Vaccine unlikely to prevent transmission

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As Australia prepares for a COVID-19 vaccine rollout early next year, experts are warning that it will not stop transmission straight away and comprehensive public health measures such as social distancing, mask wearing and quarantine should be part of the response deep into 2021.

The Australian Academy of Health and Medical Sciences (AAHMS) has released a report that spells out the necessary next steps for the pandemic response in the new year.

It explains that high levels of testing and contact tracing will still be required alongside with the efficient vaccine distribution.

One of the report’s co-authors, Professor Ian Frazer from the University of Queensland, said maintaining control of the virus would require a strong suite of public health and policy measures from federal, state and territory governments.

“Reported vaccine results of 90 per cent effectiveness and above are encouraging,” Prof. Frazer said. ” But these vaccines will need an enormous effort to manufacture, transport, store and administer across Australia.

“That is going to take a lot of time – very likely, deep into 2021. If we let our guard down before that, the virus will get away from us again.

“Australia’s capacity to deliver effective public health programs, together with our world class research and innovation sector, mean that we are well placed to execute this agenda,” he said.

“Doing so successfully will also future-proof us, improving our ability to respond to other pandemics if and when they arise.”

The report explains that the vaccine may have only a limited impact on transmission and spread of the virus, and any protection may also be short-lived.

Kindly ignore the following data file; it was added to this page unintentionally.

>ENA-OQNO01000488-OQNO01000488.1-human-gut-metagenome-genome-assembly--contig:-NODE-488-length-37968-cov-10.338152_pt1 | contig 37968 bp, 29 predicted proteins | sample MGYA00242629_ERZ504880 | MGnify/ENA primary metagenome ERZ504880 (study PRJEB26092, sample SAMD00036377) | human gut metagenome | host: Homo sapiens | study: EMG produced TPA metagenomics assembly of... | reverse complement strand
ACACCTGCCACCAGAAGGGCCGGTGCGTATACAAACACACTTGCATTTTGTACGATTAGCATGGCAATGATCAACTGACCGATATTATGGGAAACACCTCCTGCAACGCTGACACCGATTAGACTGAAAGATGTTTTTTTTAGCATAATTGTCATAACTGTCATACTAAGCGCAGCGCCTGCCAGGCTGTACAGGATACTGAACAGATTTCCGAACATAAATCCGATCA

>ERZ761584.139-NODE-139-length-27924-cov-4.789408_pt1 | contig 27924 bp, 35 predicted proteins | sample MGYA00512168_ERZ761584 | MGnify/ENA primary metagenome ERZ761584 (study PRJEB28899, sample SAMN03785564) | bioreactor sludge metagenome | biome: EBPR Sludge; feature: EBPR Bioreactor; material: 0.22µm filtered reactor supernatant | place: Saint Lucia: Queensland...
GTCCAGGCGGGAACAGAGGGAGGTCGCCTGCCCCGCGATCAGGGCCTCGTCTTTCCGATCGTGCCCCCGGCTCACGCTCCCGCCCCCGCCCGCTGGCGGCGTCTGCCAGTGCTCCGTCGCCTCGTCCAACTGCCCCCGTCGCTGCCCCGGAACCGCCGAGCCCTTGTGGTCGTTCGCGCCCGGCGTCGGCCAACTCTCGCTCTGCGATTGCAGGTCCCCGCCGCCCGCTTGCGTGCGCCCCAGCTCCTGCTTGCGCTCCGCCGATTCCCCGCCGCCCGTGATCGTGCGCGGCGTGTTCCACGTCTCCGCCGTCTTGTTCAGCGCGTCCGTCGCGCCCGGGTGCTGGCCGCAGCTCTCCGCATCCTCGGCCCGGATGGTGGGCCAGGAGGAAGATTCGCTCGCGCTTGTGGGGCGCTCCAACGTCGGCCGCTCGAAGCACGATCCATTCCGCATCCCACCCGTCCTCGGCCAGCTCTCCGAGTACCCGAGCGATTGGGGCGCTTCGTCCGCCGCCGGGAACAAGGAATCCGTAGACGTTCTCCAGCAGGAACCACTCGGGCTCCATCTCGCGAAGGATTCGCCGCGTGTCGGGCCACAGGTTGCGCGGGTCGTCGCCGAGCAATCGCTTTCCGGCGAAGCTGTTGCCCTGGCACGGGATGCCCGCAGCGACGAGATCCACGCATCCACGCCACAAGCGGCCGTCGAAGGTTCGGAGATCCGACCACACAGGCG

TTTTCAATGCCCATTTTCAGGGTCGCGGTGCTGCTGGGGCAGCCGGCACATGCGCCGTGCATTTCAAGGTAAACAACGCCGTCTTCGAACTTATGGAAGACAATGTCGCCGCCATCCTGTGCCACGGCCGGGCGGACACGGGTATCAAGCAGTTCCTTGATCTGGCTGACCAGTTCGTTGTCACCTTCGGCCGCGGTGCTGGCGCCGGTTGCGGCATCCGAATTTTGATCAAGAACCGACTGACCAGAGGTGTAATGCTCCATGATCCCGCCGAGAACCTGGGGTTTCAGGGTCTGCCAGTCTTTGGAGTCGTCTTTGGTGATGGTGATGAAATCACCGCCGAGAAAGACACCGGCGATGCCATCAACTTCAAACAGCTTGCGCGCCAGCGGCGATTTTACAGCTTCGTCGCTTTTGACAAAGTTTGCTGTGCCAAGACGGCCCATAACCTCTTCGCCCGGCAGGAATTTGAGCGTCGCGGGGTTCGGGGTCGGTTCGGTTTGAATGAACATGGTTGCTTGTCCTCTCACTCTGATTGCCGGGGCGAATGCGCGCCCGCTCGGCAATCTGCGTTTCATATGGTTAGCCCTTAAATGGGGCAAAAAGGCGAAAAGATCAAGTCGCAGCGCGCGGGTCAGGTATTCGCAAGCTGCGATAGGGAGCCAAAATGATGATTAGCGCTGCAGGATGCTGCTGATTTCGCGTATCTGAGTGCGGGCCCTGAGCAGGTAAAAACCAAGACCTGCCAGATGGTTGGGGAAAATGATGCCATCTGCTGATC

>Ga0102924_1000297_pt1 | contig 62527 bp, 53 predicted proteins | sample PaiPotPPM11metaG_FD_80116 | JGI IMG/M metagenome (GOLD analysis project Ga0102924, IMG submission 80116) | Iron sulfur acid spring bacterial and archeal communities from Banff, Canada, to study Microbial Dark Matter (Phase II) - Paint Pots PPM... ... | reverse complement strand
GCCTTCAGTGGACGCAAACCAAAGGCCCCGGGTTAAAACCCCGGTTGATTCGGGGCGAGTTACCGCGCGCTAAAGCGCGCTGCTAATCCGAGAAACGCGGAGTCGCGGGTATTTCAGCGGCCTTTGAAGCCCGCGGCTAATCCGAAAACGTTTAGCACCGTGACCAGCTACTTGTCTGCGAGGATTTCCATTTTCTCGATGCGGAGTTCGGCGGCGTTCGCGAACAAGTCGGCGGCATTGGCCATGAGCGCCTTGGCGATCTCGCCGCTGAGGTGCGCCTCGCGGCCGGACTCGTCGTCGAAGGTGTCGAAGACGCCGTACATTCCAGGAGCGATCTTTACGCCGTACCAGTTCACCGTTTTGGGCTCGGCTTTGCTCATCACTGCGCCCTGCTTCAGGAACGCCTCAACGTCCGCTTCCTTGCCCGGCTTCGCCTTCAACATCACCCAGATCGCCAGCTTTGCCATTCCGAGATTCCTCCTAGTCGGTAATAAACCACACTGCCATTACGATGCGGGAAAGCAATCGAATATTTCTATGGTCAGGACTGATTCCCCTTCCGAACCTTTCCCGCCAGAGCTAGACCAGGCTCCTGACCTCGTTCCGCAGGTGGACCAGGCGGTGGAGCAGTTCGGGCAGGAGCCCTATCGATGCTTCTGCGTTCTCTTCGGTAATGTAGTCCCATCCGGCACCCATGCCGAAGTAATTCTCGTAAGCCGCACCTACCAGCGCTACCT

“Emerging evidence suggests that the ‘first generation’ vaccines currently in trials have a good chance of preventing SARS-CoV-2-related illness, but that they are less likely to prevent acquisition of infection with the virus,” the report explained. “This means it is unlikely that virus transmission will be significantly reduced by this first generation of vaccines.

For this reason, the AAHMS review suggests that Australia needs a multi-pronged approach to the virus for 2021, which includes the ongoing public health measures that many have become accustomed to this year.

These include high levels of testing combined with contact tracing, isolation, quarantine, social distancing and mask wearing.

Faster and more accessible testing will also be critical to the response in 2021, with the speed of reporting a key factor in keeping a lid on COVID-19 transmission.

The report also points out the importance of monitoring for variants in the virus, which is timely given parts of the United Kingdom are reporting a new variant which is spreading faster.

UK health secretary Matt Hancock said at least 60 different local authorities had recorded COVID infections caused by the new variant and the World Health Organization was notified.

“We’ve currently identified over 1000 cases with this variant, predominantly in the south of England, although cases have been identified in nearly 60 different local authority areas,” Mr Hancock told the House of Commons.

Were you expecting life to return to normal once the vaccine was rolled out? Are you worried about new variants of the virus that may be resistant to the vaccine?

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Written by Ben


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